(3) The power to impose conditions referred to in subsection (1) shall include a power to impose such further conditions from time to time as the Bank considers appropriate and prudent for the purposes of the orderly and proper regulation of the business of investment companies.

(4) Without prejudice to the generality of subsections (1), (2) and (3), conditions imposed by the Bank on an investment company may make provision for any or all of the following matters—

(a) investment policies of the company,

(b) prospectuses and other information disseminated by the company,

(c) the vesting of the assets or specified assets of the company in a person nominated by the Bank with such of the powers or duties of a trustee with regard to the company as are specified by the Bank,

(d) such other supervisory and reporting requirements and conditions relating to its business as the Bank considers appropriate and prudent to impose on the company from time to time for the purposes referred to in the aforesaid subsections.

(5) A company shall comply with any conditions relating to its authorisation or business imposed by the Bank.".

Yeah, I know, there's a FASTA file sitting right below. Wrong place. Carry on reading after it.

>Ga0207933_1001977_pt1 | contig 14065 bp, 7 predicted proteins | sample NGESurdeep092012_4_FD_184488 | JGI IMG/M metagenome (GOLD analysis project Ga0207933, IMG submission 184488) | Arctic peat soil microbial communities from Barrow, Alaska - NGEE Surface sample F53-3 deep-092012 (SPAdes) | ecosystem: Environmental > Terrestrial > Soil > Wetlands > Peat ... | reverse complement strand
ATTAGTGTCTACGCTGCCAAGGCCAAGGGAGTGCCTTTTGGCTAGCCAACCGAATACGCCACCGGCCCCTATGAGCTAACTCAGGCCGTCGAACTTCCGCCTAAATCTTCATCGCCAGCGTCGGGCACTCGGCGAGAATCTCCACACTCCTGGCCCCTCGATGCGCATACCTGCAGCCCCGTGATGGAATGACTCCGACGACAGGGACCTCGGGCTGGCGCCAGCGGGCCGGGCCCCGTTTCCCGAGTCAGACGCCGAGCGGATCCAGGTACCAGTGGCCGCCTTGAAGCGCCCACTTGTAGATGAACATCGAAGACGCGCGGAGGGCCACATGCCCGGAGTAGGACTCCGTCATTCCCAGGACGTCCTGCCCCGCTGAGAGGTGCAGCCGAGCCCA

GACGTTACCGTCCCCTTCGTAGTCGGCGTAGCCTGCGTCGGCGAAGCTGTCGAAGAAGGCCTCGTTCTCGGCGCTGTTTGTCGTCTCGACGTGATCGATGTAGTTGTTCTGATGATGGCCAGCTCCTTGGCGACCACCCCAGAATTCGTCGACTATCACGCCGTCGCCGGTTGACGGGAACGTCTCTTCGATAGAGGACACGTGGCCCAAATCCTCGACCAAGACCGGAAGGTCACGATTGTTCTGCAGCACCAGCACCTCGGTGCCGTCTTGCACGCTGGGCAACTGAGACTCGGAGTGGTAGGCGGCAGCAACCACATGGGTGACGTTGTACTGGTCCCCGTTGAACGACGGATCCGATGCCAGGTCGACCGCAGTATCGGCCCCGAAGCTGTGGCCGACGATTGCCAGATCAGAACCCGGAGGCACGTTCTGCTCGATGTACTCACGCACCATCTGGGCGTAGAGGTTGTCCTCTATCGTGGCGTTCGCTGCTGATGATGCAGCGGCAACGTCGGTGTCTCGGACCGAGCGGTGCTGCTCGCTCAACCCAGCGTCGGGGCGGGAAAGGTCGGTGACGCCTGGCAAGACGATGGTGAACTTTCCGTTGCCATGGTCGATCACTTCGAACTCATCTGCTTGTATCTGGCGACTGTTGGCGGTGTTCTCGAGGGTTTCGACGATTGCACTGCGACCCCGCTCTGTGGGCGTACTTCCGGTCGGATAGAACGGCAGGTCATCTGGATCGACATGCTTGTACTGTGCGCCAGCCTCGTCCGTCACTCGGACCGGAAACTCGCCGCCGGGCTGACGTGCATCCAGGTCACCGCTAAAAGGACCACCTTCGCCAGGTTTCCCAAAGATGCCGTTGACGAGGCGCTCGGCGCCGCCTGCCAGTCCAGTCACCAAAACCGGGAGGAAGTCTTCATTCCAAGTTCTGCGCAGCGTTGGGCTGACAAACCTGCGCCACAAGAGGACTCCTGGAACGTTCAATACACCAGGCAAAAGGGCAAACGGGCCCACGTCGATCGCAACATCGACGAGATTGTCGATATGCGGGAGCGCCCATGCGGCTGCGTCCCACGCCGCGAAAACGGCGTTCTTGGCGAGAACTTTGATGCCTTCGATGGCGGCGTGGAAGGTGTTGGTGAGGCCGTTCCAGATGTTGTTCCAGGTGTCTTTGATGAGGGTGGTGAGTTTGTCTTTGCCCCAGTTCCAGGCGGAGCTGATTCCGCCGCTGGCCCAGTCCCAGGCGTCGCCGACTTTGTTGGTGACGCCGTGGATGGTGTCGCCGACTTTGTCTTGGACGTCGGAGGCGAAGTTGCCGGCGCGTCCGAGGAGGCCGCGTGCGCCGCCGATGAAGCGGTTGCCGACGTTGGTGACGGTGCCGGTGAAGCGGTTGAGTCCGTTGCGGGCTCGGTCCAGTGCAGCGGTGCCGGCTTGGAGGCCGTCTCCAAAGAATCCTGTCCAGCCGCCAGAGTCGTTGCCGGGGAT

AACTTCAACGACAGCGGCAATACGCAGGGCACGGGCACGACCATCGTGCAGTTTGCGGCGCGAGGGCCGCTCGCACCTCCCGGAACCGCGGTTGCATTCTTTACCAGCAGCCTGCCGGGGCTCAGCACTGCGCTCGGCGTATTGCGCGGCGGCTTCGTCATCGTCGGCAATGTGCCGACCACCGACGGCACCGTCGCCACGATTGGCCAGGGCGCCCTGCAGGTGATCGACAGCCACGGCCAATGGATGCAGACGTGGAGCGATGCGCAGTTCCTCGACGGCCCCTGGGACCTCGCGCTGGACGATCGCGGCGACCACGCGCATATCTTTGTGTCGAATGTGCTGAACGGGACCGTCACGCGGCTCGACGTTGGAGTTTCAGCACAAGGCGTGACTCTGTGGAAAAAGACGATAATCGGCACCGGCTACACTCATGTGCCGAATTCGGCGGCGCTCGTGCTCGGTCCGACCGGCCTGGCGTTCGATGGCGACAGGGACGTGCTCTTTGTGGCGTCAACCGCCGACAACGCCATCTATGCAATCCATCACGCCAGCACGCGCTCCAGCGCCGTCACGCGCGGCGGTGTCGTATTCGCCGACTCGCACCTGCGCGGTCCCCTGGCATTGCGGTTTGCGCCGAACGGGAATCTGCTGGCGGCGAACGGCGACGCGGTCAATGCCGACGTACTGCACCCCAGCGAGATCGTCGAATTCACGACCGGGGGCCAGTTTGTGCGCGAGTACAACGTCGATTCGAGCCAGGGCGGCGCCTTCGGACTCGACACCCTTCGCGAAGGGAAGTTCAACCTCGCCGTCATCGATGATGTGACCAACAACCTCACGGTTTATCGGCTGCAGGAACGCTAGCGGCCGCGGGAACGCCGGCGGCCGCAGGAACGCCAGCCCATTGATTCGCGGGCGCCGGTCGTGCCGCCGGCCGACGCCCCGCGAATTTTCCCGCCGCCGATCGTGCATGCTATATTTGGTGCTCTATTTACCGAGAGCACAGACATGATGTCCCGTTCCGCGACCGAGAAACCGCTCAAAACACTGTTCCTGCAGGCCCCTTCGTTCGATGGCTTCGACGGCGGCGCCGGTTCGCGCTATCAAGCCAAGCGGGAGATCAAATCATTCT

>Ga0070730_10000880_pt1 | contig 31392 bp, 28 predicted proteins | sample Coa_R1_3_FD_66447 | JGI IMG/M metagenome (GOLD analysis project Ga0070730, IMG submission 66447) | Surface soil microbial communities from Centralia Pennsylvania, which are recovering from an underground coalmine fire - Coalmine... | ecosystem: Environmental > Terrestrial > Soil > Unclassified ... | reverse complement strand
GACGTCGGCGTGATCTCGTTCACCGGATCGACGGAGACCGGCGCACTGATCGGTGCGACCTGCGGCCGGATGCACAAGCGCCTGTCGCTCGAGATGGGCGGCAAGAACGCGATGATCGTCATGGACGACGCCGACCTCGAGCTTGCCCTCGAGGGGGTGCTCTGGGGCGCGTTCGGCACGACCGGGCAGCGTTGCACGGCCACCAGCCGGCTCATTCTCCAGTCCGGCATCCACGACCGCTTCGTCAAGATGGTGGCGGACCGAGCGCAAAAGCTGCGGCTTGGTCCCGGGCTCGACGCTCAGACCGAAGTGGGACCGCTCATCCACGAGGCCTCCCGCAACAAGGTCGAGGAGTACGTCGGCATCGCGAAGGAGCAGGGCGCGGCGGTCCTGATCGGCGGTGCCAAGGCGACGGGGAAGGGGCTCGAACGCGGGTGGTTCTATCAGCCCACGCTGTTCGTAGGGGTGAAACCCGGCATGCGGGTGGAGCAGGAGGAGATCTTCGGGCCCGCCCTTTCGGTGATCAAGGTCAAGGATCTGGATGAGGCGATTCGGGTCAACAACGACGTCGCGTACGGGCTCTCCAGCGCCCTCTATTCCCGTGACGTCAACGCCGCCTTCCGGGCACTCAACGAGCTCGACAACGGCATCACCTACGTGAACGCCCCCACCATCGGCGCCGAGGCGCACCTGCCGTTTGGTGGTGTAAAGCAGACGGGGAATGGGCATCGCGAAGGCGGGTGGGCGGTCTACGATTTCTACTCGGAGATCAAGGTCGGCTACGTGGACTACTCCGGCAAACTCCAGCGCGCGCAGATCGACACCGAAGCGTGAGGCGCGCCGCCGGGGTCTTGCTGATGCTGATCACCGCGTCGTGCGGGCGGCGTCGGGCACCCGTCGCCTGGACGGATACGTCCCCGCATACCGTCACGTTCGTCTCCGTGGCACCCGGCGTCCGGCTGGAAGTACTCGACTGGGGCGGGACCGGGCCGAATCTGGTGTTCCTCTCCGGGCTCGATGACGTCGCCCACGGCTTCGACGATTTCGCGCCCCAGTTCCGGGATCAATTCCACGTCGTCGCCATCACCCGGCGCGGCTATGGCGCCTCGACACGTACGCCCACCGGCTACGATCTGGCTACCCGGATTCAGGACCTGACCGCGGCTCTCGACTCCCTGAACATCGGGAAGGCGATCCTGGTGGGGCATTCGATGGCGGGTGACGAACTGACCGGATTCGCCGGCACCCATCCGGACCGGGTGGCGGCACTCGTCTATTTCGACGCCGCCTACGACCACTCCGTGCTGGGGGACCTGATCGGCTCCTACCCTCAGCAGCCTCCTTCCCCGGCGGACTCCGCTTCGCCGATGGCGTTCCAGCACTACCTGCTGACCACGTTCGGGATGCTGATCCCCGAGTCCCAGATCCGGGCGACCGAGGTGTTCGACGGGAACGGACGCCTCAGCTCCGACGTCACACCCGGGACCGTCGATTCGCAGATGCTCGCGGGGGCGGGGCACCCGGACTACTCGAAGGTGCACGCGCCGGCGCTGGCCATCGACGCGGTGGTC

Part XII exempts a particular type of investment company from what might be considered as some basic principles of company law. This is a recognition of the unique nature of these companies as investment vehicles. These exemptions can only be considered if this type of company is tightly contained in a supervisory or regulatory regime.

New section 213 puts the second element of the supervisory regime in place. It allows the bank, notwithstanding any other powers in its possession, to impose conditions for the granting of an authorisation to the Part XII company. This will enable the bank to regulate the way in which these companies can operate. The bank can, under subsection (2) of this new section, impose conditions generally or by reference to specific classes of company or business. This provision is desirable as the bank may wish to discriminate between different types of investment companies. For example, it may feel that an investment company which sells its shares to the public needs to be subjected to more rigorous conditions than an investment company whose members are only to be a selected group of major companies. This particular distinction is not unlikely. Some of the companies which would be established, particularly in the IFSC, will be established to manage investment capital of major international firms. The bank will not only be able to impose conditions at the time of authorisation, as subsection (3) of this new section will allow them to impose further conditions from time to time. This is desirable to allow the bank to respond to changing conditions.